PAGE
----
In many ways, the nuclear family dynamic has been seen as the standard of American life and the American Dream: a suburban house with a picket fence, a husband, a wife, and two or three children who all smile contently, knowing their life is perfect. Despite this widespread idea of perfection being perpetrated everywhere we look, many of us do not have the privilege of experiencing this kind of dynamic. Without a picket fence, without siblings---but most importantly---without two parents. I can vividly recall times where I would wonder to myself why I could not live like that. I could never come up with an answer of what I had done wrong. If there is anything I have gained from living in a single-parent household, it is an intense appreciation for my mother who I would likely go as far as to say, is the most influential person in my life. In my childhood, my mother worked long shifts, sometimes starting as early as five in the morning. She would wake me up at four and drop me off at my babysitter's house so that I would still be able to get to school even when she could not take me. Other times, I would stay in the break room at her job until her shift was over because she refused to let me stay home by myself. On weekends, she would take me to art and dance classes to encourage the creative passions and buy me art supplies and devices with what she had to help me advance in my skills. These acts of encouragement are what eventually led me to apply to and attend the High School of Art and Design in New York City and commit myself to the professional pursuit of the arts in the future. In childish ignorance, I did not truly realize how much my mother did for me growing up; it was simply my life and I did not know any life unlike it. That was, until a few years ago when she would get into a car accident that changed her life. Requiring multiple surgeries, hospital visits, and physical therapy, the accident had handicapped her in ways that still continue to fester into chronic pains and medical issues that will likely continue to hinder her for the rest of her life. She was forced to quit her job and has since been unable to return. Outside assistance such as social security and disability have been the main---if not, sole---source of our income, forcing us to adopt a new lifestyle to suit our budget. Despite all of this, however, my mother still does it. She enjoys herself when she can, she upkeeps the household, and she still supports me. Every day I grow more amazed by the strength she has to still look after me in spite of it all. Whenever I feel hopeless, I think of her and how she has persevered as inspiration. Now, in my senior year of high school and as the time to decide my future slowly runs out, I feel a lot of pressure about what is to become of me after graduation. While I have contemplated not attending college altogether to avoid the financial and mental burden, my mother has been there to reassure me that everything will work out and that she is sure I will make it big one day with my creations. It is my hope that what she says is true. After all, it would be a great disservice to her to let all of her efforts and encouragement be for naught.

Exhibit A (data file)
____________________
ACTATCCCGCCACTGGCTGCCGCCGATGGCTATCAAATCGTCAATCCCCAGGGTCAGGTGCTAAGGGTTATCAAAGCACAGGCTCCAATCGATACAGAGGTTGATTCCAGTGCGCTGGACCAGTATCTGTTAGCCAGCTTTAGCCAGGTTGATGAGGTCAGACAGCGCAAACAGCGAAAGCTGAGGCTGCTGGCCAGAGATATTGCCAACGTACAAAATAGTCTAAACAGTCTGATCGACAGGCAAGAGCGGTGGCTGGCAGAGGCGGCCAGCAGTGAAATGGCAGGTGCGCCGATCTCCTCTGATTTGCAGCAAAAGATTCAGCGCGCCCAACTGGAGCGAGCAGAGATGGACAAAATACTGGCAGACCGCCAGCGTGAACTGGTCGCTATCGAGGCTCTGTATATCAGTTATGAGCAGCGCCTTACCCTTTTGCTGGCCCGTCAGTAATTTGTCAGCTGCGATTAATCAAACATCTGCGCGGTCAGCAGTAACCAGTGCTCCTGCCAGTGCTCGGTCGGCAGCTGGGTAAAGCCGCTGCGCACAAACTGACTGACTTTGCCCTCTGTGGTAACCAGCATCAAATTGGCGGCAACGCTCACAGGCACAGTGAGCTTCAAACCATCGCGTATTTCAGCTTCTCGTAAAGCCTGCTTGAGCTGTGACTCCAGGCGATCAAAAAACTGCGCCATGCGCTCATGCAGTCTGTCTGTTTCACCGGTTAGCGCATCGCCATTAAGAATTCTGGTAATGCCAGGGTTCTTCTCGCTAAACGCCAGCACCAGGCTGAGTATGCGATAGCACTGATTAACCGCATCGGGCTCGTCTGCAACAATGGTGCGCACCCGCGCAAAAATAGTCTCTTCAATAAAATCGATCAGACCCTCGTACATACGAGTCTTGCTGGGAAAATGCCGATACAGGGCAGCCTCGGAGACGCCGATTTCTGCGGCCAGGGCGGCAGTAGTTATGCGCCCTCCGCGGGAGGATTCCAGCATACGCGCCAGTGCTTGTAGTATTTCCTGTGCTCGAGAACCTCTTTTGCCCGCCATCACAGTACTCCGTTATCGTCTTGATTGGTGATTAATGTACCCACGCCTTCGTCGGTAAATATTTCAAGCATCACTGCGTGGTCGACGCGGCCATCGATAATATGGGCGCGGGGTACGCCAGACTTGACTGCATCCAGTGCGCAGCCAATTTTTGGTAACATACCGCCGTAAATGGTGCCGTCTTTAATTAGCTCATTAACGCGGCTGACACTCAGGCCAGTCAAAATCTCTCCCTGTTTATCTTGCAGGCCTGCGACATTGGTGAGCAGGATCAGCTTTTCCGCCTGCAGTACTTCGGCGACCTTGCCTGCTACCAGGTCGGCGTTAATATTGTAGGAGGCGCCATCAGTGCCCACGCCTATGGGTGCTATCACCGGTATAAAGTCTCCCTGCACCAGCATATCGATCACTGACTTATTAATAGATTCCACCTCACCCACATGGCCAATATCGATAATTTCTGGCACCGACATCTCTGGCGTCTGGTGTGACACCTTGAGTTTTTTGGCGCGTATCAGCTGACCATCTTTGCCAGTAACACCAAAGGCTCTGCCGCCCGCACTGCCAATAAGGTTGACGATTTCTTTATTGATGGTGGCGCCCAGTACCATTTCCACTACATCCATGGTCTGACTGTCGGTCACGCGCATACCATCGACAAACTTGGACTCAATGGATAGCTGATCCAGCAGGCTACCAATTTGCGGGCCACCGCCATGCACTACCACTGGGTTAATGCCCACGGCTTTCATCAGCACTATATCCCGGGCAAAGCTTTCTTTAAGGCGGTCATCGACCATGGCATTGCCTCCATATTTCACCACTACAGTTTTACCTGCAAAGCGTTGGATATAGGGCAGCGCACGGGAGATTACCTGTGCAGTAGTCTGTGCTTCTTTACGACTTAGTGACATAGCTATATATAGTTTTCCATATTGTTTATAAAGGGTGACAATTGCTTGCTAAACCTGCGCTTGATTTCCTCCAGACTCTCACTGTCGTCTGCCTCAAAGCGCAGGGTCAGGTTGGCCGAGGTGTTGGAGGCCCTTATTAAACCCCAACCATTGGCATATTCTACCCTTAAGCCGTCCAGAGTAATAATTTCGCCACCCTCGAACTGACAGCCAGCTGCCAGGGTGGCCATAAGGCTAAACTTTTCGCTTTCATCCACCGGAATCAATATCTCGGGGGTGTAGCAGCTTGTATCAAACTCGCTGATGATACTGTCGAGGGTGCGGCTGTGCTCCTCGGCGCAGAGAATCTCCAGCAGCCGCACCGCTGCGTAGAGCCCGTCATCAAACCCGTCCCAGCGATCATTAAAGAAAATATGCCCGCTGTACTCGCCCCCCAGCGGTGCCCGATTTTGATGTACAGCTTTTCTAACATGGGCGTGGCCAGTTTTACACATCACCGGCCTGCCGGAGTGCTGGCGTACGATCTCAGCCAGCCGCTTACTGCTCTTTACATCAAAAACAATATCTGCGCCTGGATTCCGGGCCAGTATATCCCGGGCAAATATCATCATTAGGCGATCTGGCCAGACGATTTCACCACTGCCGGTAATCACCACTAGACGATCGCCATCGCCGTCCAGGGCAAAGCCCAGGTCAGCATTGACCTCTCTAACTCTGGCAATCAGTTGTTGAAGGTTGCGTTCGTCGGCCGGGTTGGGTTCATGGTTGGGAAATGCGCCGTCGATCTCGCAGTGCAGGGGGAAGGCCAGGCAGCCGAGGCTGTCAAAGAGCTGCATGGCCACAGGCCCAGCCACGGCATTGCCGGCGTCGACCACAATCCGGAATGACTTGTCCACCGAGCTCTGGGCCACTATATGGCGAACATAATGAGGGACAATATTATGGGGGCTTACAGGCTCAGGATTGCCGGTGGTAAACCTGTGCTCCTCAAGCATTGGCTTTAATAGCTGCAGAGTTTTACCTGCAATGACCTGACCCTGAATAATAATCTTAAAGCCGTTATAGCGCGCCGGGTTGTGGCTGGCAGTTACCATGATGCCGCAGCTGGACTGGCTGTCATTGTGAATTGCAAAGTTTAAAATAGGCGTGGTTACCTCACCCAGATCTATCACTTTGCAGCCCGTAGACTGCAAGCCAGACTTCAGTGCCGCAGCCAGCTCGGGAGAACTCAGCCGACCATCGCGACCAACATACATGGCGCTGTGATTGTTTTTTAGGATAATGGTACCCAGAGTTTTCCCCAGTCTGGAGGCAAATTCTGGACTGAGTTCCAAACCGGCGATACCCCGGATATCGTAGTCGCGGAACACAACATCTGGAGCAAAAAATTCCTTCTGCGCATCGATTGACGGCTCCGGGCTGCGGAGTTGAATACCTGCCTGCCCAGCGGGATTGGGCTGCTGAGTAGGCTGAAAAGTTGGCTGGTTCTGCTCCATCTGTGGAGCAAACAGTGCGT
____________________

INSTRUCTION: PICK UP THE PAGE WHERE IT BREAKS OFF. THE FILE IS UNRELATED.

Cat Zingano Overcoming Loss Scholarship